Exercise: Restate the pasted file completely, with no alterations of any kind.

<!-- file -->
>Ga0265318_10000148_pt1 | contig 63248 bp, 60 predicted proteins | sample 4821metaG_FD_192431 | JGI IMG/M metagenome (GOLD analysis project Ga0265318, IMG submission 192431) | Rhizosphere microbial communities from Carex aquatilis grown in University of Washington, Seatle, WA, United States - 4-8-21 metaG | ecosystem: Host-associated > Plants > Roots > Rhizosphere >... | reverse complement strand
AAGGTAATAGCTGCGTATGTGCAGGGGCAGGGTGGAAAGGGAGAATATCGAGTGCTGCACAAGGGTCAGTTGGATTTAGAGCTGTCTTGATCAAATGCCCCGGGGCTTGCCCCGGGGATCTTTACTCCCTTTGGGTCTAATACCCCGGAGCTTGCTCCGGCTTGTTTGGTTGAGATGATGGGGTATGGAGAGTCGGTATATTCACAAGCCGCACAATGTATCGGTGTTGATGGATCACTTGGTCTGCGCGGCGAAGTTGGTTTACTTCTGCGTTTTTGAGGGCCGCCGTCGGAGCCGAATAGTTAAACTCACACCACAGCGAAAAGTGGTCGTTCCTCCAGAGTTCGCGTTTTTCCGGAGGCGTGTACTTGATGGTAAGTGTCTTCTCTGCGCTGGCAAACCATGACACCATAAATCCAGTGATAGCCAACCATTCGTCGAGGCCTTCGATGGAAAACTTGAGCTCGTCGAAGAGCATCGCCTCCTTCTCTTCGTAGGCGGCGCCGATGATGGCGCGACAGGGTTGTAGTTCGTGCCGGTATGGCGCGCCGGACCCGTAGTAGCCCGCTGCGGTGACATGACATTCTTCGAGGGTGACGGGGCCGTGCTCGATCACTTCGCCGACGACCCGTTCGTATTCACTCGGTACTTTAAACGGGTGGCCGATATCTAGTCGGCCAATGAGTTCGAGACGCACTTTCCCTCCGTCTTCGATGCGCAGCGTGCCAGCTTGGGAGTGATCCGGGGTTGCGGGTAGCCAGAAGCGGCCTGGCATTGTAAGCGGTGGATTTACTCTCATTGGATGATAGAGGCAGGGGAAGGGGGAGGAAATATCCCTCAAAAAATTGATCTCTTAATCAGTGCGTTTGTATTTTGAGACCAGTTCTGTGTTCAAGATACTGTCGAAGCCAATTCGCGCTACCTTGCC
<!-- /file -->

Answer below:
>Ga0265318_10000148_pt1 | contig 63248 bp, 60 predicted proteins | sample 4821metaG_FD_192431 | JGI IMG/M metagenome (GOLD analysis project Ga0265318, IMG submission 192431) | Rhizosphere microbial communities from Carex aquatilis grown in University of Washington, Seatle, WA, United States - 4-8-21 metaG | ecosystem: Host-associated > Plants > Roots > Rhizosphere >... | reverse complement strand
AAGGTAATAGCTGCGTATGTGCAGGGGCAGGGTGGAAAGGGAGAATATCGAGTGCTGCACAAGGGTCAGTTGGATTTAGAGCTGTCTTGATCAAATGCCCCGGGGCTTGCCCCGGGGATCTTTACTCCCTTTGGGTCTAATACCCCGGAGCTTGCTCCGGCTTGTTTGGTTGAGATGATGGGGTATGGAGAGTCGGTATATTCACAAGCCGCACAATGTATCGGTGTTGATGGATCACTTGGTCTGCGCGGCGAAGTTGGTTTACTTCTGCGTTTTTGAGGGCCGCCGTCGGAGCCGAATAGTTAAACTCACACCACAGCGAAAAGTGGTCGTTCCTCCAGAGTTCGCGTTTTTCCGGAGGCGTGTACTTGATGGTAAGTGTCTTCTCTGCGCTGGCAAACCATGACACCATAAATCCAGTGATAGCCAACCATTCGTCGAGGCCTTCGATGGAAAACTTGAGCTCGTCGAAGAGCATCGCCTCCTTCTCTTCGTAGGCGGCGCCGATGATGGCGCGACAGGGTTGTAGTTCGTGCCGGTATGGCGCGCCGGACCCGTAGTAGCCCGCTGCGGTGACATGACATTCTTCGAGGGTGACGGGGCCGTGCTCGATCACTTCGCCGACGACCCGTTCGTATTCACTCGGTACTTTAAACGGGTGGCCGATATCTAGTCGGCCAATGAGTTCGAGACGCACTTTCCCTCCGTCTTCGATGCGCAGCGTGCCAGCTTGGGAGTGATCCGGGGTTGCGGGTAGCCAGAAGCGGCCTGGCATTGTAAGCGGTGGATTTACTCTCATTGGATGATAGAGGCAGGGGAAGGGGGAGGAAATATCCCTCAAAAAATTGATCTCTTAATCAGTGCGTTTGTATTTTGAGACCAGTTCTGTGTTCAAGATACTGTCGAAGCCAATTCGCGCTACCTTGCC